For example Comey’s prepared statement sanctimoniously expressed his concern about leaks Then under questioning Comey admitted that he had a friendly professor at Columbia Law School leak the content of his memos about his private conversations with Trump to the New York Times. He was not pressed on his silly statement that he used a third party for the leak because he had promised to spend some time with his wife. He explained that talking to reporters was like feeding seagulls on the beach. Everyone laughed No one followed up. No one asked why he didn’t just release the memos and refuse to comment rather than try to hide his identity.

In spite of his experience, no one on the Intelligence Committee asked him if he had leaked any other information about the Russian election interference or Flynn investigations. The FBI has been the source of a torrent of such leaks. It’s reasonable to conclude that Comey has been the source of many, consummate bureaucrat, that he is.

Comey opined that he didn’t think it was for him to conclude whether Trump’s expressed “hope” could be considered an Obstruction of Justice. No one inquired whether that was odd reticence from the man who usurped the function of the Attorney General or Deputy Attorney General in declining to prosecute in the Clinton private server investigation, uh, matter.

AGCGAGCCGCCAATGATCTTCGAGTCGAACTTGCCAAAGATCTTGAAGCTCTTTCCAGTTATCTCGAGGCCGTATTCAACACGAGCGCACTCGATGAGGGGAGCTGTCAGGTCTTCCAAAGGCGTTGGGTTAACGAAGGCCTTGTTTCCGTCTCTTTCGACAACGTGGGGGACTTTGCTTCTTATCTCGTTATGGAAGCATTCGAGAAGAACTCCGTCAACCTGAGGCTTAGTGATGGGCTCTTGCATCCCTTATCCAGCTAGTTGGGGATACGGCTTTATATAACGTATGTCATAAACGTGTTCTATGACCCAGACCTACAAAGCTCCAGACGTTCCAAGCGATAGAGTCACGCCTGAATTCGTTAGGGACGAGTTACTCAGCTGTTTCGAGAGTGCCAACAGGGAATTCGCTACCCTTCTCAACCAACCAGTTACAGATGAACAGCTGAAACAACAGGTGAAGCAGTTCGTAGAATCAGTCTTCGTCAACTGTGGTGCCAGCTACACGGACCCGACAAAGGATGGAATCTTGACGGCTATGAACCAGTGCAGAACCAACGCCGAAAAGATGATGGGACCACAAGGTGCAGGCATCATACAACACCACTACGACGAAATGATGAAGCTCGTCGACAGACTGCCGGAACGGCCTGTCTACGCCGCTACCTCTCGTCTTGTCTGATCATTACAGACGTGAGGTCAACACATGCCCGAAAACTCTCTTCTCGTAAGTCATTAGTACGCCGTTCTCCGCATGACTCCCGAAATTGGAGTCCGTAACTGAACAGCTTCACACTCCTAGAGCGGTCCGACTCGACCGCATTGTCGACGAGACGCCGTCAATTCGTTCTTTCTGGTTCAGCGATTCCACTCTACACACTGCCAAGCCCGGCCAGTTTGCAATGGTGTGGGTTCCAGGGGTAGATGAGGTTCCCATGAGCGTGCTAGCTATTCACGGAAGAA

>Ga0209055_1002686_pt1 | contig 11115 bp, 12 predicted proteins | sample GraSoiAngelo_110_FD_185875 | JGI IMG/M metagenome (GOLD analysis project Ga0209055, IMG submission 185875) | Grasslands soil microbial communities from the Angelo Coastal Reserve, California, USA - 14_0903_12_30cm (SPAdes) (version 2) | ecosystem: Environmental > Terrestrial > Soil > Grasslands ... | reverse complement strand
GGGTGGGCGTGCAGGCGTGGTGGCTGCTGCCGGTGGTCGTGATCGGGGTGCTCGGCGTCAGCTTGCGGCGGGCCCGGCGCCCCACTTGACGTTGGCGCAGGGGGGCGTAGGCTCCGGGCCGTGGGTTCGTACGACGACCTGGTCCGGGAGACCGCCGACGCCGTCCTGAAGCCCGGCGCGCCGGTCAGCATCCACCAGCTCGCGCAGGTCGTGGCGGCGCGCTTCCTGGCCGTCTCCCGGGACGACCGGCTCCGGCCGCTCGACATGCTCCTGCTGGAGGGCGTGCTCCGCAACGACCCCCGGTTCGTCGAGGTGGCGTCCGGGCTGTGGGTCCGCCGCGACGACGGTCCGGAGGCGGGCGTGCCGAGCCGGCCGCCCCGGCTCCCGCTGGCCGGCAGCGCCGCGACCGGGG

Comey was at least lightly questioned about why, after a statement he thought troubling and may constitute Obstruction of Justice, he did not report it to the Attorney General. He said only that he thought Sessions would be recusing himself at some point in the future. He said that he did report the incident to his top staff including Deputy Director McCabe.

On May 11, Deputy Director McCabe testified “There has been no effort to impede our investigation to date.” No Senator asked Comey, for example, whether that statement were true. Comey himself had testified on May 3 that no one had tried to get him to stop an investigation for a political reason.

Comey professed to be “stunned” into silence when Trump made the Flynn comment. He tried to suggest that he was just awed but the office, although he knew he should have said something. This is the man who had faced down the Bush White House when he disagreed with White House decision to have the Attorney General reauthorize domestic surveillance.

If Comey had not been fired he would still be at the FBI collecting memos for future use in bureaucratic wars like a latter day J. Edgar Hoover.Comey is a skilled political and bureaucratic infighter. He was the moving force behind the appointment of his friend Patrick Fitzgerald as a Special Prosecutor to investigate the “outing” of Valerie Plame and Fitzpatrick’s pursuit of Dick Cheney’s Counsel Scooter Libby, long after Patrick knew Libby was not involved in the leak. Comey admitted in his testimony that the purpose of his leak of his communications with Trump was to provoke the appointment of a Special Prosecutor.